- Associated Press - Tuesday, June 14, 2016

COLUMBIA, S.C. (AP) - So far, Gov. Nikki Haley is one for four. Two of the Senate leaders she tried to unseat defeated their challengers Tuesday, but a third will leave the Legislature after 32 years.

A fourth Senate candidate backed by Haley advances to a runoff, but the only House candidate she endorsed lost.

The elections represented the last chance for Haley, who’s term limited, to change who runs the Republican-dominated Legislature while she’s governor.

South Carolina’s most powerful lawmaker, Senate President Pro Tem Hugh Leatherman of Florence, easily defeated two Republican opponents with more than 54 percent of vote, avoiding a runoff to secure a 10th term. Beyond being the top senator, Leatherman’s other leadership roles include crafting the budget as Senate Finance chairman and sitting on a financial oversight board Haley chairs.

“He does a lot of good for our community and this area,” Larry Bacote told the Morning News while voting at West Florence High School.

Haley’s candidate, Florence County GOP Chairman Richard Skipper, received about 41 percent.

Senate Ethics Committee Chairman Luke Rankin of Myrtle Beach defeated Scott Pyle with 56 percent of the vote.

Neither Leatherman nor Rankin, first elected in 1992, has a Democratic challenger in November.

Sen. Wes Hayes lost his re-election bid to York County GOP Chairman Wes Climer, whom Haley backed. Climer had about 52 percent of the vote over Hayes, who was first elected to the House in 1984, then the Senate in 1991.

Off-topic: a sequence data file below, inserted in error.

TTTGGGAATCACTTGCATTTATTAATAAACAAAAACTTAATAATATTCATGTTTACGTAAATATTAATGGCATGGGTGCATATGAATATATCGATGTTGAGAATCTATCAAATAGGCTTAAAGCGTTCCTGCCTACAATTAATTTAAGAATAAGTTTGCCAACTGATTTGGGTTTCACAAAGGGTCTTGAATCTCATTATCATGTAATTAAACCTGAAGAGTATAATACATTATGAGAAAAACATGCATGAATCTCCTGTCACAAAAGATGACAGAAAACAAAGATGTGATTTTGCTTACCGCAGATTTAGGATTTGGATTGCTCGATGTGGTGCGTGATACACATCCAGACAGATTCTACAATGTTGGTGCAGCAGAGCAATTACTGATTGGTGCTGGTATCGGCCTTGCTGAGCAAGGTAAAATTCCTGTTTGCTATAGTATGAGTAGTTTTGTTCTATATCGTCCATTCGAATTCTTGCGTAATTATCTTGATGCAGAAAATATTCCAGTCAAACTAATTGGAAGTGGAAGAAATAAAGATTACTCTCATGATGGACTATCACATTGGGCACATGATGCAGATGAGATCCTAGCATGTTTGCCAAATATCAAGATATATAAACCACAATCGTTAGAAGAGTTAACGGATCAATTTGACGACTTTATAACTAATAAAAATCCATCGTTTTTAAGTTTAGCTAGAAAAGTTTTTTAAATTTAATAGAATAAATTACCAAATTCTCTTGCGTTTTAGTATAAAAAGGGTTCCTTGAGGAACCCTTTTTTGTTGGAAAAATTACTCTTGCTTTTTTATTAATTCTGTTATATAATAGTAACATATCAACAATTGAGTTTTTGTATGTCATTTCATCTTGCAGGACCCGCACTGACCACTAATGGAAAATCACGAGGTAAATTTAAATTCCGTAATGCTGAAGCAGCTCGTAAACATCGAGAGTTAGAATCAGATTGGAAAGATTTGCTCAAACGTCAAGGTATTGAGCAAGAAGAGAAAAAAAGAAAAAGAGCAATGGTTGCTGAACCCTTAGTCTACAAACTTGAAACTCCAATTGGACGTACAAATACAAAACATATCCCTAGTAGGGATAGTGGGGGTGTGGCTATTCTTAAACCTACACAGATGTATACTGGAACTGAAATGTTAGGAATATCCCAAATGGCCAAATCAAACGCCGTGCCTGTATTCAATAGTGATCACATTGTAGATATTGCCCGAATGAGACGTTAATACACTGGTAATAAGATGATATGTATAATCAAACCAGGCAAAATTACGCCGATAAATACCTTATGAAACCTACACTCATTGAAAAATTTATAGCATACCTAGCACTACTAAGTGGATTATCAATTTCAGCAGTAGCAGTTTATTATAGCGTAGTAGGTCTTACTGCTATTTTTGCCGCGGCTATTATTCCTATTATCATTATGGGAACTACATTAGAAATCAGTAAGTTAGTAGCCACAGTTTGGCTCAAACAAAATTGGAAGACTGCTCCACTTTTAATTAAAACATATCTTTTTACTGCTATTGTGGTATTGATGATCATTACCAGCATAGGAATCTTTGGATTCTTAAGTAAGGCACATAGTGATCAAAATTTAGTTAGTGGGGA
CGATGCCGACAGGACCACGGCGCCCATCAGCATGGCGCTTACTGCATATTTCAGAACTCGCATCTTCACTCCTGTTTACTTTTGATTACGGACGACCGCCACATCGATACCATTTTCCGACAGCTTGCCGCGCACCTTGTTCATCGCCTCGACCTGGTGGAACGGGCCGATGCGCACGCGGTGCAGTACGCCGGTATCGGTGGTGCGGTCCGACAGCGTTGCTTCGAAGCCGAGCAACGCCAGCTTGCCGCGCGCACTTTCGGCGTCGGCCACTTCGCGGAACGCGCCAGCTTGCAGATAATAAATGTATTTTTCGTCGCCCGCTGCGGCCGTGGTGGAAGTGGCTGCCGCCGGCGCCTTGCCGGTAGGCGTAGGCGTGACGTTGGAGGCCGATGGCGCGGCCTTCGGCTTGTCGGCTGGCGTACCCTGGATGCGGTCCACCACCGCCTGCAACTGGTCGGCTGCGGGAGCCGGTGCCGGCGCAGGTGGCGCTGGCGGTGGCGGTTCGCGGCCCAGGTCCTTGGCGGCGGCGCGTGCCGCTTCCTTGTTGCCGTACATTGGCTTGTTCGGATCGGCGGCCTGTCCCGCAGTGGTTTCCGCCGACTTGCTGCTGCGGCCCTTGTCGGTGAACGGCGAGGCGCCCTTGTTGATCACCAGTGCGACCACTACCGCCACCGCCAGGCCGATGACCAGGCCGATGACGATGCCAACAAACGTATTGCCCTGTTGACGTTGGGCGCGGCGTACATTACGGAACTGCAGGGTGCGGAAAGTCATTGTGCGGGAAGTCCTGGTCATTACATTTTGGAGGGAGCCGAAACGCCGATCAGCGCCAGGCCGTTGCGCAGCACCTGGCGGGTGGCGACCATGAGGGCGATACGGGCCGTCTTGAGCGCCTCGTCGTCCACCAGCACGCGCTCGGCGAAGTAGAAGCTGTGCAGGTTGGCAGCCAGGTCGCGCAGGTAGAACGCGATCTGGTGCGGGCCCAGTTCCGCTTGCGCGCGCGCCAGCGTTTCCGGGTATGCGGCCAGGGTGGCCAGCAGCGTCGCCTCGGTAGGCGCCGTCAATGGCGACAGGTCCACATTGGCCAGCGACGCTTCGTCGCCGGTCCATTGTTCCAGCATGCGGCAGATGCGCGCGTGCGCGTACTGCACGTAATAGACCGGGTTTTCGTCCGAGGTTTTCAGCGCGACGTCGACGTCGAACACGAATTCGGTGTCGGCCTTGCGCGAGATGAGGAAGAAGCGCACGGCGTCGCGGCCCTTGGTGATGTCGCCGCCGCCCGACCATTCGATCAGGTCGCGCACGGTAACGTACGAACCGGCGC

Haley had faulted Hayes, the leading senator on K-12 issues, for supporting a highway-funding bill last year that several opponents of increasing the gas tax blocked from receiving a floor vote.

Meanwhile, state Rep. Stephen Goldfinch advanced to a June 28 primary runoff with Reese Boyd. Haley endorsed Boyd in the race to replace retiring Sen. Ray Cleary. Goldfinch led the four-way race in the Grand Strand district with 44 percent of the vote over Boyd’s 37 percent.

A Haley political group, financed mostly by out-of-state donors, has spent hundreds of thousands of dollars over the last month running ads backing her opposition campaigns. Meanwhile, GOP Lt. Gov. Henry McMaster and other Haley allies worked to re-elect the incumbents.

Haley’s candidate in an open House seat also lost.

Katie Arrington won 62 percent of the vote in the race to replace state Rep. Jenny Horne, who lost her bid to unseat U.S. Rep. Mark Sanford. Haley had endorsed Dorchester County Council member Carroll Duncan, who’s also the mother-in-law of Board of Economic Advisors Chairman Chad Walldorf.

On social media Tuesday night, Haley did not mention anyone directly.

“We congratulate the winners of the primary elections, and also congratulate those who put themselves forward for public office but did not win tonight,” she posted on her Facebook page.

Incumbent senators advancing to a runoff include Senate Judiciary Chairman Larry Martin, who’s been a reliable ally for Haley. He will face off against former state Rep. Rex Rice in two weeks.

With 98 percent of precincts reporting, Martin had 45 percent of the total votes in the four-way race, while Rice had 33 percent.

GOP Sen. Lee Bright of Roebuck, the only incumbent publicly opposed by the state Chamber of Commerce’s political committee, led a four-way race with 38 percent of the total. He advances to a runoff with former state Rep. Scott Talley, who received 27 percent.

Senate Corrections Chairman Mike Fair of Greenville made it to the runoff by coming in second in his three-way race. Challenger William Timmons received just below 50 of the vote. Avoiding a runoff requires 50 percent plus one vote.

In the House, four Republicans lost their re-election bids: first-term Rep. Ralph Kennedy of Leesville, two-term Rep. Donna Hicks of Boiling Springs, three-term Rep. Doug Brannon of Landrum, and four-term Rep. Wendy Nanney of Greenville.

Democratic Rep. Bill Bowers of Hampton will face former Rep. Curtis Brantley in a runoff. Bowers defeated Brantley in 2012.


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